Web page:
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Articles by University of Massachusetts Medical School

Lateralized Cerebral Amyloid Angiopathy presenting with recurrent Lacunar Ischemic Stroke

Published on: 30th August, 2017

OCLC Number/Unique Identifier: 7317627577

Here we reported an interesting case of an 84-year-old woman with acute onset of paresis of left arm and paresthesia of left face and arm. The symptoms resolved within two hours. She also had a similar prior episode two weeks ago with only left arm paresthesia. Her MRI revealed different stages of lacunar ischemic lesions. Interestingly, the SWAN sequences showed lateralized rather than global multiple microhemorrhages over the right MCA and PCA territory, and the sulcal hyperintensity on FLAIR was also seen with no associated susceptibility effect and minimal enhancement, indicating probable cerebral amyloid angiopathy (CAA) based on Boston Criteria. It has been acknowledged that the CAA could manifest with certain localization preference. Cerebral microinfarct and white matter disease in CAA have been more often observed in the posterior circulation territory, however the restricted lateralization reported in our case has not been seen. Since CAA is often diagnosed when the characteristic MRI findings are picked up incidentally, recognizing this as a potential “TIA mimic” will be important for guiding treatment due to its higher risk of bleeding. In summary, this case highlights that the CAA could present as restricted lateralized lesions and occur as transient neurologic deficits, which to our knowledge has not be reported before. Recognition of it as a potential manifestation of CAA will be valuable in the clinical diagnosis process.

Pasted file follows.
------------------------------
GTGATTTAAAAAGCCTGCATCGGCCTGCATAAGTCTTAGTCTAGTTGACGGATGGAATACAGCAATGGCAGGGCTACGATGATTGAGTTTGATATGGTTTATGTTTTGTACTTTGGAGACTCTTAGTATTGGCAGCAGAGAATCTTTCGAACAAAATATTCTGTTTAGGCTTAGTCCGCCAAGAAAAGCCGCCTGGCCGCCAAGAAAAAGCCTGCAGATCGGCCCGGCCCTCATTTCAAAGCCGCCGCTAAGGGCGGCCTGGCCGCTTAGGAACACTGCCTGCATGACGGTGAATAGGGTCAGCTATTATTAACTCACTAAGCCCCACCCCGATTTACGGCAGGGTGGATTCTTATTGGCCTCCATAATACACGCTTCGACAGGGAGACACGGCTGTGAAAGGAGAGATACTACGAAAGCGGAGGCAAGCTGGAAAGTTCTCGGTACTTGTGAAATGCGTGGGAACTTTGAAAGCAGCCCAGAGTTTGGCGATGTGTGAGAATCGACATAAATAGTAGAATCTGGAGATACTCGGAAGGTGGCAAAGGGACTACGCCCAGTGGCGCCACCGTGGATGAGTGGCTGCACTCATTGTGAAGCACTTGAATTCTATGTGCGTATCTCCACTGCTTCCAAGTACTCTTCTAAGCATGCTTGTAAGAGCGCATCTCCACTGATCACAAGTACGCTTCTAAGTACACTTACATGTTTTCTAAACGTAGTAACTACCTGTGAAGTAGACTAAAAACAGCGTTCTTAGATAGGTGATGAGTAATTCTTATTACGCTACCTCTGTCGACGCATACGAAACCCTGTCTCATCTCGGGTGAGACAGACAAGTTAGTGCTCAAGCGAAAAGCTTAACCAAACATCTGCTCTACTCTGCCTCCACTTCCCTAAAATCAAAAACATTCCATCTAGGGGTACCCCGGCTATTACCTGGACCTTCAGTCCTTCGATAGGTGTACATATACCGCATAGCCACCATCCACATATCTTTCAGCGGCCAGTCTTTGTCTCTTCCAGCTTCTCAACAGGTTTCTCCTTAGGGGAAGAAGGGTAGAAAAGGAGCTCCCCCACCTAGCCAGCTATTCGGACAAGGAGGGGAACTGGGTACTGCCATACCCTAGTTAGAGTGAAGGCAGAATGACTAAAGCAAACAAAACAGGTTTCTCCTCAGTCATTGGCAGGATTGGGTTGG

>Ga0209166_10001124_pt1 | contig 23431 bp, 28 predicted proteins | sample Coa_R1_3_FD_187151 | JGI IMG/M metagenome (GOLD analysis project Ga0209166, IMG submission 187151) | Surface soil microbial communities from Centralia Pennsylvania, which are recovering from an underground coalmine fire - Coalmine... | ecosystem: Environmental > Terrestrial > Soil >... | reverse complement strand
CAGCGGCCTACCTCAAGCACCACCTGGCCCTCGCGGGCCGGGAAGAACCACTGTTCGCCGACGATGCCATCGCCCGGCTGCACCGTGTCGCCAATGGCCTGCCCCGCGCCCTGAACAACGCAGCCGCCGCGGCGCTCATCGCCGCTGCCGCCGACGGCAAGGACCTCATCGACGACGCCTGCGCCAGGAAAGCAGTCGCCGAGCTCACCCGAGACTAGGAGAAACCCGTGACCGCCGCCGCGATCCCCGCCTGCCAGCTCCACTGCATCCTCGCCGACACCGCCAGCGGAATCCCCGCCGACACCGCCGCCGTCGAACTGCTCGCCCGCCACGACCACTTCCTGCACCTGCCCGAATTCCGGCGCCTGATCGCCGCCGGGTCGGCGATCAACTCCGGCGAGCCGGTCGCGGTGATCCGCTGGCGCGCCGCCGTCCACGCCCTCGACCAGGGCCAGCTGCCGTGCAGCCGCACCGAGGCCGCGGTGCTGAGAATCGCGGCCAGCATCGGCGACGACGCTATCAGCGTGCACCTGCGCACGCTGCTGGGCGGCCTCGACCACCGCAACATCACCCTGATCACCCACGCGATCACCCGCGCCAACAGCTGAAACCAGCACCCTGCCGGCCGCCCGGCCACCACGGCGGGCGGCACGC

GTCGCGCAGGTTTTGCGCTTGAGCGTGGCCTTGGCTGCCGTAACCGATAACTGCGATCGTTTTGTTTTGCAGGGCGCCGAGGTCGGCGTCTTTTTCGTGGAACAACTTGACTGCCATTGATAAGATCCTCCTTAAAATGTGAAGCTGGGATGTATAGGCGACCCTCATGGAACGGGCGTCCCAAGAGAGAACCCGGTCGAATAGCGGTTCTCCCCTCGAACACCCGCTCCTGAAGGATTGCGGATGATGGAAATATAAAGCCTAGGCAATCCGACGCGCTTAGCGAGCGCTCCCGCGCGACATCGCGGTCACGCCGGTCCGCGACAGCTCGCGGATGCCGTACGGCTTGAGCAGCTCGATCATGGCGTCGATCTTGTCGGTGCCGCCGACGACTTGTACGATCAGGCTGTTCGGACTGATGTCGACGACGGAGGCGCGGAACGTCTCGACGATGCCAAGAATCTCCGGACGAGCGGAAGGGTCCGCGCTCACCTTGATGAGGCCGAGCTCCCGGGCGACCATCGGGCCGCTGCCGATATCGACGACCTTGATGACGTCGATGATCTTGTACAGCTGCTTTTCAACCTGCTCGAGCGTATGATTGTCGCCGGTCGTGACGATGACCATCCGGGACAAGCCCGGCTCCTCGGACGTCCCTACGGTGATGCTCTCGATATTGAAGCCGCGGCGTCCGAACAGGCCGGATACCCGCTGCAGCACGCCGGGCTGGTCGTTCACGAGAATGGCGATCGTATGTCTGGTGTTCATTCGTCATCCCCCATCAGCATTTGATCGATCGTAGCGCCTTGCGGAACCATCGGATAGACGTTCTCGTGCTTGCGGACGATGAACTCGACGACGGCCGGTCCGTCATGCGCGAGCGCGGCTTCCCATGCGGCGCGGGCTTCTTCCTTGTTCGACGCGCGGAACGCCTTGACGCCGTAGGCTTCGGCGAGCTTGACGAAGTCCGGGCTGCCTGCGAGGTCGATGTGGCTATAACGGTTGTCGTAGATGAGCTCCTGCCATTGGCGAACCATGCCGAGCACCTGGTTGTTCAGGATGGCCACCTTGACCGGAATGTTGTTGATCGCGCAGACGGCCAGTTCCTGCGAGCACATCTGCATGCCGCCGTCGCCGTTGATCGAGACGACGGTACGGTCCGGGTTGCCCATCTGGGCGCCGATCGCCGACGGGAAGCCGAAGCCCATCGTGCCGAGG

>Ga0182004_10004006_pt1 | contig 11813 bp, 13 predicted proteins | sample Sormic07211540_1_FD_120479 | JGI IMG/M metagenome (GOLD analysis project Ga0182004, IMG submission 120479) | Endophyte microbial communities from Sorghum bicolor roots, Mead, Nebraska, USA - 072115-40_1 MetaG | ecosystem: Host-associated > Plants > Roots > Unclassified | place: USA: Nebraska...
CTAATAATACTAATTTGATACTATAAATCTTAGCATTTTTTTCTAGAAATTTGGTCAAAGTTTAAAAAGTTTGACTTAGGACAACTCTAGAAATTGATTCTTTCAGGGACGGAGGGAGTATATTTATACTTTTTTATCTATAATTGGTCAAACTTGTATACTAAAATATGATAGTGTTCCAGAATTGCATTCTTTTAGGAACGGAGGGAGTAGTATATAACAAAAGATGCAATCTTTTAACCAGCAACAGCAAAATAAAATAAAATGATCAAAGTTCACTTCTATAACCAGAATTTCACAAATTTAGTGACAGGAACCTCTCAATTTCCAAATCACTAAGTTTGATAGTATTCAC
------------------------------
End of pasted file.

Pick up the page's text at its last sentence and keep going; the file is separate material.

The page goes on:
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Low sensitivity of the careHPV™ Assay for detection of Oncogenic Human Papillomavirus in cervical samples from HIV-infected and HIV-uninfected Kenyan women

Published on: 30th January, 2020

OCLC Number/Unique Identifier: 8535181241

Background: Human papillomavirus (HPV) infection causes cervical cancer (CC), a common malignancy among Kenyan women. New CC screening methods rely on oncogenic HPV (“high-risk”, or HR-HPV) detection, but most have not been evaluated in swabs from Kenyan women. Methods: HPV typing was performed on 155 cervical swabs from Kenyan women using the Roche Linear Array® (LA) and careHPV™ (careHPV) assays. Detection of 14 oncogenic HPV types in careHPV assay was compared to LA results. Results: Compared to LA, sensitivity and specificity of careHPV assay was 53.0% and 80.9%, respectively. The sensitivity and specificity of careHPV in swabs from women with cervical dysplasia was 74.1% and 65.2%, respectively. The sensitivity and specificity of careHPV in swabs from HIV-infected women was 55.9% and of 96.4%, respectively. Overall agreements of careHPV assay with LA was substantial. Conclusion: The results for careHPV assay are promising for oncogenic HPV detection in Kenyan women. The low sensitivity of careHPV for detection of HR-HPV could limit it’s benefit as a screening tool. Thus, a full clinical validation study is highly desirable before the careHPV assay can be accepted for cervical cancer screening.
Cite this ArticleCrossMarkPublonsHarvard Library HOLLISGrowKudosResearchGateBase SearchOAI PMHAcademic MicrosoftScilitSemantic ScholarUniversite de ParisUW LibrariesSJSU King LibrarySJSU King LibraryNUS LibraryMcGillDET KGL BIBLiOTEKJCU DiscoveryUniversidad De LimaWorldCatVU on WorldCat